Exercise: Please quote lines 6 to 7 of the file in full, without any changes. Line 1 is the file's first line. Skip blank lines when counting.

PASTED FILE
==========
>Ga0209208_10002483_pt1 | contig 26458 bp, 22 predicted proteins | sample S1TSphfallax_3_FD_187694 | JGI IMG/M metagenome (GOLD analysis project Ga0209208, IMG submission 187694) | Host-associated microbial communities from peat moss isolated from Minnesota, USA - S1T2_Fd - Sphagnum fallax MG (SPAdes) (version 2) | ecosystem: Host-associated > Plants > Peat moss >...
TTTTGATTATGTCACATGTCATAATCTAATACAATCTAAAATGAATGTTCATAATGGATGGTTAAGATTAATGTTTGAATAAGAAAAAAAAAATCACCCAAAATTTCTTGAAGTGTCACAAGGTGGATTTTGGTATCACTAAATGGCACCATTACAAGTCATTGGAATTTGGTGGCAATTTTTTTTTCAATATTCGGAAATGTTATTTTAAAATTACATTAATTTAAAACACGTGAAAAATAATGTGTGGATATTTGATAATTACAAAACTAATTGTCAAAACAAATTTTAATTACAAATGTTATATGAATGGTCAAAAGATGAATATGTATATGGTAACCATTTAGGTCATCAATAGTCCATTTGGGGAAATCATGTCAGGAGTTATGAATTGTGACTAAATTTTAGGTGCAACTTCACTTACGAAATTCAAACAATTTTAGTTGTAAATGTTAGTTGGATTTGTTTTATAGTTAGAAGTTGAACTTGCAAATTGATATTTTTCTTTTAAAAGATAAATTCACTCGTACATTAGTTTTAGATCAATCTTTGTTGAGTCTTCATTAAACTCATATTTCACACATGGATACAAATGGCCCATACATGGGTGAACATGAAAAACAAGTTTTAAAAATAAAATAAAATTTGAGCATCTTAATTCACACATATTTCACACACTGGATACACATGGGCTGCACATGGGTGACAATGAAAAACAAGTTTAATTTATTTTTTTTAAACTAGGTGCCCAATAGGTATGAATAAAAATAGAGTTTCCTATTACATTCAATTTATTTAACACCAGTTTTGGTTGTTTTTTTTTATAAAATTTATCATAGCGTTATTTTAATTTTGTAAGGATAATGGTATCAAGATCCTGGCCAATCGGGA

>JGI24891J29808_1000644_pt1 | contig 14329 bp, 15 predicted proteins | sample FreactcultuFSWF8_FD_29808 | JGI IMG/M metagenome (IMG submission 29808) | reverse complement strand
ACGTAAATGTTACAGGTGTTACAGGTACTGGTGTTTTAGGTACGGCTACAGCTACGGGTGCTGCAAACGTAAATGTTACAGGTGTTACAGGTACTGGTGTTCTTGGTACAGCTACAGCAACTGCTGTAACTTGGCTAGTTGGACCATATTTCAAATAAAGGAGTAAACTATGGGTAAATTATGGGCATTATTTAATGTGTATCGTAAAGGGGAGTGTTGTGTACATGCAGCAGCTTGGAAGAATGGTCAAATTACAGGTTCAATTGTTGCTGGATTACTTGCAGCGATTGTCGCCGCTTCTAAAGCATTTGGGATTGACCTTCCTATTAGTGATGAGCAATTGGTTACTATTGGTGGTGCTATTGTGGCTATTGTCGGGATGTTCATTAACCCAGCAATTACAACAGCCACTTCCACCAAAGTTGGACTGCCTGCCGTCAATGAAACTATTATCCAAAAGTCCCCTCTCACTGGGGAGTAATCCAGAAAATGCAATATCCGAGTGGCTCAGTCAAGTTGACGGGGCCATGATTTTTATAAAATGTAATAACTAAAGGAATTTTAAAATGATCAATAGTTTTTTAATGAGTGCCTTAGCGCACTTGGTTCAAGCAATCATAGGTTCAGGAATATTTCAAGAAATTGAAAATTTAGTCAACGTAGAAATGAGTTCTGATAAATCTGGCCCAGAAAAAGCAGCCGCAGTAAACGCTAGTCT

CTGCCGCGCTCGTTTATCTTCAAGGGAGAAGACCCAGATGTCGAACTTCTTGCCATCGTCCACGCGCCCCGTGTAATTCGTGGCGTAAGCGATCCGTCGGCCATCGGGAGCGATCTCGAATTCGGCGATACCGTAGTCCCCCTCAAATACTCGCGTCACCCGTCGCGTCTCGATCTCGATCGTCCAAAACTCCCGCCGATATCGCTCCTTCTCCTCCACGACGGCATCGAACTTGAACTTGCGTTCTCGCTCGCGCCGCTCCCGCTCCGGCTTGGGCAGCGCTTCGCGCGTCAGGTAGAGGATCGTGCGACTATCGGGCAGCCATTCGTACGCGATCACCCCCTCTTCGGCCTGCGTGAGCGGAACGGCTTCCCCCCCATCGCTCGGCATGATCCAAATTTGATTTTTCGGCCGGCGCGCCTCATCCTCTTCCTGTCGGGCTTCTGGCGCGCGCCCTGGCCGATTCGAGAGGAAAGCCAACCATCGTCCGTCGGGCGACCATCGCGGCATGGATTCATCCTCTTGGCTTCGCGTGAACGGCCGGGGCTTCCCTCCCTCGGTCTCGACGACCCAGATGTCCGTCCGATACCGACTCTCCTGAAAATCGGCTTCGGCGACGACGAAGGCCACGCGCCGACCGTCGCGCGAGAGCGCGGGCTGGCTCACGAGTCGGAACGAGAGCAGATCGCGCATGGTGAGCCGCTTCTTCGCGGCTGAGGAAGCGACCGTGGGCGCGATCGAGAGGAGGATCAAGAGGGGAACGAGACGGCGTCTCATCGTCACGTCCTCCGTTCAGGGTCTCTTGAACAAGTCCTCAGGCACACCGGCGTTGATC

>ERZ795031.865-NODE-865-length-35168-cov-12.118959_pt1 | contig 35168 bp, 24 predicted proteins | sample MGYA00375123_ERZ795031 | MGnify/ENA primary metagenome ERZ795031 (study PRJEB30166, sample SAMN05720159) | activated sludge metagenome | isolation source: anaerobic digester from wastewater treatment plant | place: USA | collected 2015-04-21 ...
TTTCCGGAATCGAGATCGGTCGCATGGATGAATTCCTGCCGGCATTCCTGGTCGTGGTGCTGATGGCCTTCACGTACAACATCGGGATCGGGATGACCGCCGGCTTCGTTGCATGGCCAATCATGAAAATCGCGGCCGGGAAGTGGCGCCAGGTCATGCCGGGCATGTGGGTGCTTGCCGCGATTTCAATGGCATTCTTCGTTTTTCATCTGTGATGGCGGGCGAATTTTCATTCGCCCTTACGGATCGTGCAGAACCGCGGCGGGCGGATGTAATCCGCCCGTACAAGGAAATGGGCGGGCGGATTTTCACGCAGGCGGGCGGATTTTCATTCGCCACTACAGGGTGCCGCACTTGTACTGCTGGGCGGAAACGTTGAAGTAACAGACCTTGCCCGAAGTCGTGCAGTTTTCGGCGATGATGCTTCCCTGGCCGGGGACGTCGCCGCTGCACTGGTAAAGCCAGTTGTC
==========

>ERZ795031.865-NODE-865-length-35168-cov-12.118959_pt1 | contig 35168 bp, 24 predicted proteins | sample MGYA00375123_ERZ795031 | MGnify/ENA primary metagenome ERZ795031 (study PRJEB30166, sample SAMN05720159) | activated sludge metagenome | isolation source: anaerobic digester from wastewater treatment plant | place: USA | collected 2015-04-21 ...
TTTCCGGAATCGAGATCGGTCGCATGGATGAATTCCTGCCGGCATTCCTGGTCGTGGTGCTGATGGCCTTCACGTACAACATCGGGATCGGGATGACCGCCGGCTTCGTTGCATGGCCAATCATGAAAATCGCGGCCGGGAAGTGGCGCCAGGTCATGCCGGGCATGTGGGTGCTTGCCGCGATTTCAATGGCATTCTTCGTTTTTCATCTGTGATGGCGGGCGAATTTTCATTCGCCCTTACGGATCGTGCAGAACCGCGGCGGGCGGATGTAATCCGCCCGTACAAGGAAATGGGCGGGCGGATTTTCACGCAGGCGGGCGGATTTTCATTCGCCACTACAGGGTGCCGCACTTGTACTGCTGGGCGGAAACGTTGAAGTAACAGACCTTGCCCGAAGTCGTGCAGTTTTCGGCGATGATGCTTCCCTGGCCGGGGACGTCGCCGCTGCACTGGTAAAGCCAGTTGTC